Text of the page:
val ids: Sequence<Int> = generateSequence(0) { it + 1 }
    return positions.asSequence().zip(ids).map { (pos, id) -> Coordinate(id, pos) }.toList()
}

The last two lines make an infinite sequence of integers and zip it with the parsed coordinates so each coordinate gets a "name".

The problem talks about an infinite space, but the insight you need to solve it is that any area which reaches the edge of the "known" space is effectively infinite. The known space is the extent of the input coordinates in every direction, so let's compute that:

fun IntRange.extend(i: Int): IntRange = minOf(start, i) .. maxOf(endInclusive, i)

operator fun Box.plus(p: Pos): Box = Box(x.extend(p.x), y.extend(p.y))

fun spaceExtent(coords: Collection<Coordinate>): Box =
    coords.map { c -> c.pos }.fold(Box.EMPTY, Box::plus)

Breaking things down into tiny operations makes everything much easier to understand, means you're composing ideas at the same level of abstraction and frankly leaves fewer places for bugs to creep in.

We know the size of the space, now we need the area filling data model. A cell is either unclaimed, has a coordinate on it, is claimed by a single coordinate or is equidistant to two or more coordinates. It's a sum type!

sealed class Cell {
    object Unclaimed: Cell()
    data class Coordinate(val id: CoordinateID): Cell()
    data class Claimed(val id: CoordinateID, val distance: Manhattan): Cell()
    data class Equidistant(val distance: Manhattan): Cell()
}

And we represent the space with a simple two-dimensional array of these:

data class Space(val box: Box) {
    val cells: Array<Array<Cell>>

    init {
        val width = box.x.endInclusive - box.x.start + 1
        val height = box.y.endInclusive - box.y.start + 1
        cells = Array<Array<Cell>>(height) { Array<Cell>(width) { Cell.Unclaimed } }
    }

Now the fill algorithm. I've written this before, so I'm happy to say once it compiled this actually gave the correct result first time. The only change I had to make was to change it from stack-based recursion to a heap-based stack of pending operations to cope with the size of the main input data.

fun Space.fill(c: Coordinate) {
    val stack = mutableSetOf<Pos>()

    fun fill(p: Pos): Set<Pos> {
        if (!box.contains(p)) return setOf()

        val distance: Manhattan = p - c.pos
        val cell = this[p]
        val newCell = when (cell) {
            is Cell.Unclaimed -> Cell.Claimed(c.id, distance)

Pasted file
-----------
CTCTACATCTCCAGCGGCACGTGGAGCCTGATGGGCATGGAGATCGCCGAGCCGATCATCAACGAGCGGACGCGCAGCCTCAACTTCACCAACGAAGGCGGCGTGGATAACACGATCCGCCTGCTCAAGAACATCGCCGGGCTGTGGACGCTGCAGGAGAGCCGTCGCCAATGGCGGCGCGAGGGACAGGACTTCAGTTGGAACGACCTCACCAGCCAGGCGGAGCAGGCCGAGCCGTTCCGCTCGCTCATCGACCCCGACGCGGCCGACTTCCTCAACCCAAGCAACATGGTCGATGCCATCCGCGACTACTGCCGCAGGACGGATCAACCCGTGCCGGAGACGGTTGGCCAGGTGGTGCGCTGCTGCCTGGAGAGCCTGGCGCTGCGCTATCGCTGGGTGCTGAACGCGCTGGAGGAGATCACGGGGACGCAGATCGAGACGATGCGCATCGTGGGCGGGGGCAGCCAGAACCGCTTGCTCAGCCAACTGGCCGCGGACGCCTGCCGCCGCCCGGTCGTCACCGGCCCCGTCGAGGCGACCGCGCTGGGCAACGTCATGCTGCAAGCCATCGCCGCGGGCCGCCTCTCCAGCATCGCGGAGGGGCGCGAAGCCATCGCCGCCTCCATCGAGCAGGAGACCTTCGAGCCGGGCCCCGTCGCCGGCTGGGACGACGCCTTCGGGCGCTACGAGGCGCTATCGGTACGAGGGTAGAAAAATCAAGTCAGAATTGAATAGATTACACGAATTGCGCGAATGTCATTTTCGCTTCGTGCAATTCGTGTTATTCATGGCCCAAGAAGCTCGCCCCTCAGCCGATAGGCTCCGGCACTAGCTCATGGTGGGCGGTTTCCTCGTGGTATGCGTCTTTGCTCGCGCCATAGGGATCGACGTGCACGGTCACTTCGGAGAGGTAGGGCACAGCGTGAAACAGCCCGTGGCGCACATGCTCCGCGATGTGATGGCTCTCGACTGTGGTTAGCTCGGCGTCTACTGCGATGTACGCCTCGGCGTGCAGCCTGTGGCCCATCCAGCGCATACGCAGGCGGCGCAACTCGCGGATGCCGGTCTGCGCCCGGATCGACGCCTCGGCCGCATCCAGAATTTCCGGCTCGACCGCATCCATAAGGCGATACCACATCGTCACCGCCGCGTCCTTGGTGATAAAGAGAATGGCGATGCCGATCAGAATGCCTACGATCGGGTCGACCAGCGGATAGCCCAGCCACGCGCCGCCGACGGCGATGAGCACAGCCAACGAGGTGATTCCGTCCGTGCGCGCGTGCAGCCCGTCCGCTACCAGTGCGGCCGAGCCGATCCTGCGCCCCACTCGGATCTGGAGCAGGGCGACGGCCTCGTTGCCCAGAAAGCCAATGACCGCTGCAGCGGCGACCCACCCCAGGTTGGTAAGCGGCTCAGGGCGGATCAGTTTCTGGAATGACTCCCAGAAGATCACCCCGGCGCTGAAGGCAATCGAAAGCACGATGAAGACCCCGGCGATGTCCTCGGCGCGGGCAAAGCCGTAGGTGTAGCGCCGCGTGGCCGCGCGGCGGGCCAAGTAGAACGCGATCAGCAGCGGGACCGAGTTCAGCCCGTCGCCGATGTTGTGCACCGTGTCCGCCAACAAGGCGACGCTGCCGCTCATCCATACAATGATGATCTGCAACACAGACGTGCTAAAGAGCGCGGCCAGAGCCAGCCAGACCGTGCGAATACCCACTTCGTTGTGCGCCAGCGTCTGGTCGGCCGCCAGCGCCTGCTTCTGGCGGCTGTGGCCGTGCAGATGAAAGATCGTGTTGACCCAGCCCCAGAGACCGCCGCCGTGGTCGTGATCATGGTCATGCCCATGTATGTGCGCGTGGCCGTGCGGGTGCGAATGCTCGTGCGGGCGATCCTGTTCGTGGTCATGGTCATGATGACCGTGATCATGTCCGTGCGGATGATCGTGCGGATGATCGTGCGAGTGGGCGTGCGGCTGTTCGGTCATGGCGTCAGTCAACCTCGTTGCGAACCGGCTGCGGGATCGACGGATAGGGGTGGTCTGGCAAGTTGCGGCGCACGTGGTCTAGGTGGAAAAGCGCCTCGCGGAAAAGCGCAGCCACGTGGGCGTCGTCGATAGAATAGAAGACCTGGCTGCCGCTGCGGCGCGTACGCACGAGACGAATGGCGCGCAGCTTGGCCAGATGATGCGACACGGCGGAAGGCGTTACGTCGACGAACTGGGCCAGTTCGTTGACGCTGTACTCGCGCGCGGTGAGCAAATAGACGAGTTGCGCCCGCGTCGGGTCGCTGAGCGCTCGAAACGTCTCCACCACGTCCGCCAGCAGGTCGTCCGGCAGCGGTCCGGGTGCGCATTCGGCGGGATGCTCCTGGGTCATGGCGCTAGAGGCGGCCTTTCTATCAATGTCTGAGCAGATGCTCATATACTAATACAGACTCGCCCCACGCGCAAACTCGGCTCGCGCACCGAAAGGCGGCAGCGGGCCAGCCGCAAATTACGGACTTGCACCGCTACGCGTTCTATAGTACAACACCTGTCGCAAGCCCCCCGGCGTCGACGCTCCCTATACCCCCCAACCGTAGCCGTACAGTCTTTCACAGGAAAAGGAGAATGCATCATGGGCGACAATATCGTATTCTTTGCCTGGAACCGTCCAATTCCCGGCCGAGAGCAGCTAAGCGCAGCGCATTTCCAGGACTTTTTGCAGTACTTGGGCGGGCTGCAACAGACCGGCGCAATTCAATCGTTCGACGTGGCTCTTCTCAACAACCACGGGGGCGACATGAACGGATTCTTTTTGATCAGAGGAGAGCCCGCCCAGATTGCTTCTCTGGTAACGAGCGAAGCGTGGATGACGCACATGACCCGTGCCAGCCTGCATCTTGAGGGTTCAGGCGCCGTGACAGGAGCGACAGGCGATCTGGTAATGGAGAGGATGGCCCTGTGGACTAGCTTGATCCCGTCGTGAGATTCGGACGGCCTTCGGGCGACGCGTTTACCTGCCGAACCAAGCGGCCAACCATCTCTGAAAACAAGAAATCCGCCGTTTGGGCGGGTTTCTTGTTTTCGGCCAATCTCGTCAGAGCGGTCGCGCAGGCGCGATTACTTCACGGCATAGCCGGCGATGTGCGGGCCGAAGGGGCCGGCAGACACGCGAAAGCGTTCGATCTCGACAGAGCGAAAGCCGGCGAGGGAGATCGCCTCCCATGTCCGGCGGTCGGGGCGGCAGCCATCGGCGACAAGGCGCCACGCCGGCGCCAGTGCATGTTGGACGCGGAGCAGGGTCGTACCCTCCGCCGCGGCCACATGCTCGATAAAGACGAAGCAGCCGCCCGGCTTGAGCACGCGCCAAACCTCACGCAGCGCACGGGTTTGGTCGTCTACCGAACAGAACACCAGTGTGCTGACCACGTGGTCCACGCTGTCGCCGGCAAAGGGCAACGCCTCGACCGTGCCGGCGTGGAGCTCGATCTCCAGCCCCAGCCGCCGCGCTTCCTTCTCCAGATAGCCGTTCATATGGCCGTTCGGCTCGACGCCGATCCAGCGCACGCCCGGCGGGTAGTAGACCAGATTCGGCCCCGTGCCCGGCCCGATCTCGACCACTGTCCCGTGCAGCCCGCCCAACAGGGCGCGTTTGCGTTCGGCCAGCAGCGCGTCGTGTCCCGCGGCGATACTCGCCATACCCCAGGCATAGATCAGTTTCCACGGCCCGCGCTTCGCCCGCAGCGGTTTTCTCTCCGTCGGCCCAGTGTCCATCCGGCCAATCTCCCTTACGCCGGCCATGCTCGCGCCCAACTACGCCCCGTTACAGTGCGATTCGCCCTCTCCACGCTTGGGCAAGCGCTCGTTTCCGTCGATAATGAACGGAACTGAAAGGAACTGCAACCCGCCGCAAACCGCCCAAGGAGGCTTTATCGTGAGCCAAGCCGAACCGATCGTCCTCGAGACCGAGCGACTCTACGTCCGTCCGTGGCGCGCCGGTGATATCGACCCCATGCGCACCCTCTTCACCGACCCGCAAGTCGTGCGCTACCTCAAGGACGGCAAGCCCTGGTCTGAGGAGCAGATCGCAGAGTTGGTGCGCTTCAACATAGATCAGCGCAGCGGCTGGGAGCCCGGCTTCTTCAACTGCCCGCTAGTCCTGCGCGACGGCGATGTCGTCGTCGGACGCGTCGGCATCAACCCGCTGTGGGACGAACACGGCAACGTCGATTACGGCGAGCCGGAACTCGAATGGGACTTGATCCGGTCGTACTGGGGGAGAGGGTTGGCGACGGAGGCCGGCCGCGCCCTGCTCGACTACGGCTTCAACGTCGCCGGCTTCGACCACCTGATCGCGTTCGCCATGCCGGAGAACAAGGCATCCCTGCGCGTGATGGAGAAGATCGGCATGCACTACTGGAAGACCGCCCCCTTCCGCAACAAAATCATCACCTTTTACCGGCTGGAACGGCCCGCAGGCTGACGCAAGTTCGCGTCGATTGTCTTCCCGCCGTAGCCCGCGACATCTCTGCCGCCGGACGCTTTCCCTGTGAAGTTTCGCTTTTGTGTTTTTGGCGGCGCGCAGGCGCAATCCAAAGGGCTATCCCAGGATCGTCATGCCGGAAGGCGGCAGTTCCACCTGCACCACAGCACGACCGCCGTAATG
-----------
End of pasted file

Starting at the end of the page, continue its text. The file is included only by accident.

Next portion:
is Cell.Claimed -> when {
                cell.id == c.id -> cell
                distance < cell.distance -> Cell.Claimed(c.id, distance)
                distance == cell.distance -> Cell.Equidistant(distance)
                else -> cell
            }
            is Cell.Equidistant -> when {
                distance < cell.distance -> Cell.Claimed(c.id, distance)
                else -> cell
            }
            is Cell.Coordinate -> cell
        }
        return if (newCell != cell) {
            this[p] = newCell
            around(p)
        } else {
            setOf()
        }
    }

    stack.addAll(around(c.pos))
    while (!stack.isEmpty()) {
        val p = stack.first()
        stack.addAll(fill(p))
        stack.remove(p)
    }
}

Things to note:

  1. Recursive functions are often best implemented with a helper and a "starter" method.
  2. In the original version the inner fill() helper called itself recursively. Now it returns the next set of cells to fill, and the outer loop processes these.
  3. The first check is that we've remained inside the bounding box. You could note here that the affected ID has an infinite area but I feel that's conflating the fill and area check parts of the problem. Merge them later if performance is an issue.
  4. The when block looks at the current state of the cell and computes what to do. If the cell is unclaimed or closer to the current coordinate, we claim it. If it's the same distant it becomes Equidistant. Some of the cases leave it alone.
  5. Finally if we've made a change to the cell, update the 2D array and continue to the surrounding set of cells.

Part 1

The question in part 1 is to determine the largest finite area. We need a sum type!